“The United States warmly welcomes the joint statement made today by Turkey and Armenia, with Swiss participation, outlining further steps in the normalization of their bilateral relations,” U.S. State Department spokesman Ian Kelly said late Monday.
“It has long been and remains the position of the United States that normalization should take place without preconditions and within a reasonable timeframe,” he said. “We urge Armenia and Turkey to proceed expeditiously, according to the agreed framework as described in today’s statement.”
The Turkish-Armenian statement, which set concrete time frames for the establishment of diplomatic relations between the two states and reopening of their border, also drew strong praise from the EU on Tuesday. Javier Solana, the bloc’s foreign and security policy chief, called it a “crucial step towards normalization of bilateral relations.”
“I commend the courage and vision of both sides to move forward with this historic process,” Solana said in a statement. “I hope the two protocols can be signed, ratified, and implemented in the near term.”
“The European Commission attaches high importance to a rapid and steady implementation of the protocols on the establishment of diplomatic relations and on the development of bilateral relations,” read a separate statement by Benita Ferrero-Waldner and Olli Rehn, the EU commissioners for external relations and enlargement respectively. “This agreement should contribute to peace and stability in the South Caucasus.”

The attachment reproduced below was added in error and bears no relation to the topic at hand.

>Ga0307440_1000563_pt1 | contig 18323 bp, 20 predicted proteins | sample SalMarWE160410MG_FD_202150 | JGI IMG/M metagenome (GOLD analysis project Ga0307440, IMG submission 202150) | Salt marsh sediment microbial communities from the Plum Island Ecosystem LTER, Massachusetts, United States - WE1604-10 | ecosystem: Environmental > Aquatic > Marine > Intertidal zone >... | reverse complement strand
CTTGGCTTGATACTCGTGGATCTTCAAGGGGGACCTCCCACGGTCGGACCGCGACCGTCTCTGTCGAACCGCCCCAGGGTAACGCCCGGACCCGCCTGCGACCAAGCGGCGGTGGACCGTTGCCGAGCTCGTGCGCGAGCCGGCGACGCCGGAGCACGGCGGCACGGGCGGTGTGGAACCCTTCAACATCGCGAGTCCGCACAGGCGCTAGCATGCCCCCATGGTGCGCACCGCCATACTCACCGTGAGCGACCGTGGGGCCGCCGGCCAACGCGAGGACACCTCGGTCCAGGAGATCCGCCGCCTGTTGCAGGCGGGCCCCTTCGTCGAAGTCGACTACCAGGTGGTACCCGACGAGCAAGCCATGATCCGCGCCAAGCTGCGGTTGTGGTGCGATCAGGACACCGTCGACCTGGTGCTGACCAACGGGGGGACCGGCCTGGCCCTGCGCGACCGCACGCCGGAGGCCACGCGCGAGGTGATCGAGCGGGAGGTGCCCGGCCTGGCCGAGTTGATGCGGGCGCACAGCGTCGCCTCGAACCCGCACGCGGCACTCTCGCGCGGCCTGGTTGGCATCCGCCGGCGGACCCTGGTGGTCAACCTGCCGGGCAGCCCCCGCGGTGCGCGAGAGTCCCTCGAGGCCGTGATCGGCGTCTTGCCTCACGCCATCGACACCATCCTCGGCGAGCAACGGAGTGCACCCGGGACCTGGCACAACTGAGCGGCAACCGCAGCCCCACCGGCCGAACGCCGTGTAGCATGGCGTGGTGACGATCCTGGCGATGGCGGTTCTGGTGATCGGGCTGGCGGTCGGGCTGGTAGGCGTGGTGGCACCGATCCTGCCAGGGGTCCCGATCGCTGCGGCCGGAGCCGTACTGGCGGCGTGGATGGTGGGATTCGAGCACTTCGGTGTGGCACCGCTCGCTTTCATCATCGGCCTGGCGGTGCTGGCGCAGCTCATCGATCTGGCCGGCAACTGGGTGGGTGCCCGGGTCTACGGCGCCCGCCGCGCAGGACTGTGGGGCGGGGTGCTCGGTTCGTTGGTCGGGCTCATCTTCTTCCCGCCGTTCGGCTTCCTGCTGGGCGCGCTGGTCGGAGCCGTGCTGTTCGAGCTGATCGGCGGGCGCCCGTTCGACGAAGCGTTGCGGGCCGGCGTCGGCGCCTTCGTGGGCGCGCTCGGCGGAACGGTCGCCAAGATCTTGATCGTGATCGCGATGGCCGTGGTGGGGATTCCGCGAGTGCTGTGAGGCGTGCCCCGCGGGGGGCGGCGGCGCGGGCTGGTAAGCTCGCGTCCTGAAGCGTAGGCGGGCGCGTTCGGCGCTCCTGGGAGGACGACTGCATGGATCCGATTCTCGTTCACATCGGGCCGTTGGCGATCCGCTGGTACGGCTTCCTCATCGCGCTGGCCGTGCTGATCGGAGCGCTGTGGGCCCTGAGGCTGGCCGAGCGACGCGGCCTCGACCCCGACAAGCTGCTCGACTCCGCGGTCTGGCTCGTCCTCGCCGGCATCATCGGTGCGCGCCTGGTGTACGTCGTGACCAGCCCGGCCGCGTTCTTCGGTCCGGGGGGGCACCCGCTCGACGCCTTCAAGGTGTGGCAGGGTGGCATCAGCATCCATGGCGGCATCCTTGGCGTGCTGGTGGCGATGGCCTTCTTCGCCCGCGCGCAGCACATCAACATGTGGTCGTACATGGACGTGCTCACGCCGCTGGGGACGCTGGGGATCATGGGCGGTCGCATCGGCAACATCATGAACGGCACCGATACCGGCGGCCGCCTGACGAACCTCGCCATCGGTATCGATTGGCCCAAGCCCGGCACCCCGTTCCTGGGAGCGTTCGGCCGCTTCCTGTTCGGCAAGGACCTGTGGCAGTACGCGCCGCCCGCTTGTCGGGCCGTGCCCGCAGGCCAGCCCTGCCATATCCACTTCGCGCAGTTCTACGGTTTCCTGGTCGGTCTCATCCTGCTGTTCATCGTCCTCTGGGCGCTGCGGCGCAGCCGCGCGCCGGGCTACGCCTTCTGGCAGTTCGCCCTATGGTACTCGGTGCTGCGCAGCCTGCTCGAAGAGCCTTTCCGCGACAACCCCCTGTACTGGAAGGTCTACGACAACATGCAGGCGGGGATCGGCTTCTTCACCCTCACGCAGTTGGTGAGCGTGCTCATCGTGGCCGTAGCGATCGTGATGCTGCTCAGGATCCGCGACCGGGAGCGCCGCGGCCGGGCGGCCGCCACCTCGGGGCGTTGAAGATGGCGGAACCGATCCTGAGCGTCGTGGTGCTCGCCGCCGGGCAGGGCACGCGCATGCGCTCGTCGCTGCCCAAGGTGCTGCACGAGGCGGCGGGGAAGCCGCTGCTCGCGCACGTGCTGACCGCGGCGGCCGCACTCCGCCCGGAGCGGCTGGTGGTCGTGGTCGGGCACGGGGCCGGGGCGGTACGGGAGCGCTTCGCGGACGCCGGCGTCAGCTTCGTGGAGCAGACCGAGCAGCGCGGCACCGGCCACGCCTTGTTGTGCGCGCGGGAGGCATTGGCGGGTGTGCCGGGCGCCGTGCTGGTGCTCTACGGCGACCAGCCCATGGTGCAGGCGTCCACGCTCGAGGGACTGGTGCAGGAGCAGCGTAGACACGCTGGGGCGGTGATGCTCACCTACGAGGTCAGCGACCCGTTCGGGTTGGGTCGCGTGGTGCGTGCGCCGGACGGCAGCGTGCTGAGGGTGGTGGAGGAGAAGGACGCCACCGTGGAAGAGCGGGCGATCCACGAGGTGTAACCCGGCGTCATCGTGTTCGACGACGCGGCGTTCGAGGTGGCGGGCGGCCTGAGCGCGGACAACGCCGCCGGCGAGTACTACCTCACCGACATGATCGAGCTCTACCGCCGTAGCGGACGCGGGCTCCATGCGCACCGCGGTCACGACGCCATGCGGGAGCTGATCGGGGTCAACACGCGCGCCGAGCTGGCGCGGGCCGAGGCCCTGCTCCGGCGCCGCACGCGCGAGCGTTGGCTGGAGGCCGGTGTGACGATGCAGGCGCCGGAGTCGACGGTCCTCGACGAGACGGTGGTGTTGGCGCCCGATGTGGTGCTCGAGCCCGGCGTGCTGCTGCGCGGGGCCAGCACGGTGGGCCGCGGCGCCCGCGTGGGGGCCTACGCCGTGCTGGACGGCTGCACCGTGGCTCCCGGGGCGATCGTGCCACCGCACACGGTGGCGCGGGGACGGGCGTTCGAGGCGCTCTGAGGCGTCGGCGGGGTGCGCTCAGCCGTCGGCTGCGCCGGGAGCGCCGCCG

Both the EU and the U.S. have been highly supportive of the unprecedented Turkish-Armenian rapprochement that gained momentum with Turkish President Abdullah Gul’s historic September 2008 visit to Yerevan. Washington is understood to have also been involved in fence-mending negotiations held by Turkish and Armenian diplomats over the past year. U.S. President Barack Obama personally encouraged Ankara and Yerevan to bring the process to a successful conclusion when he visited Turkey in April.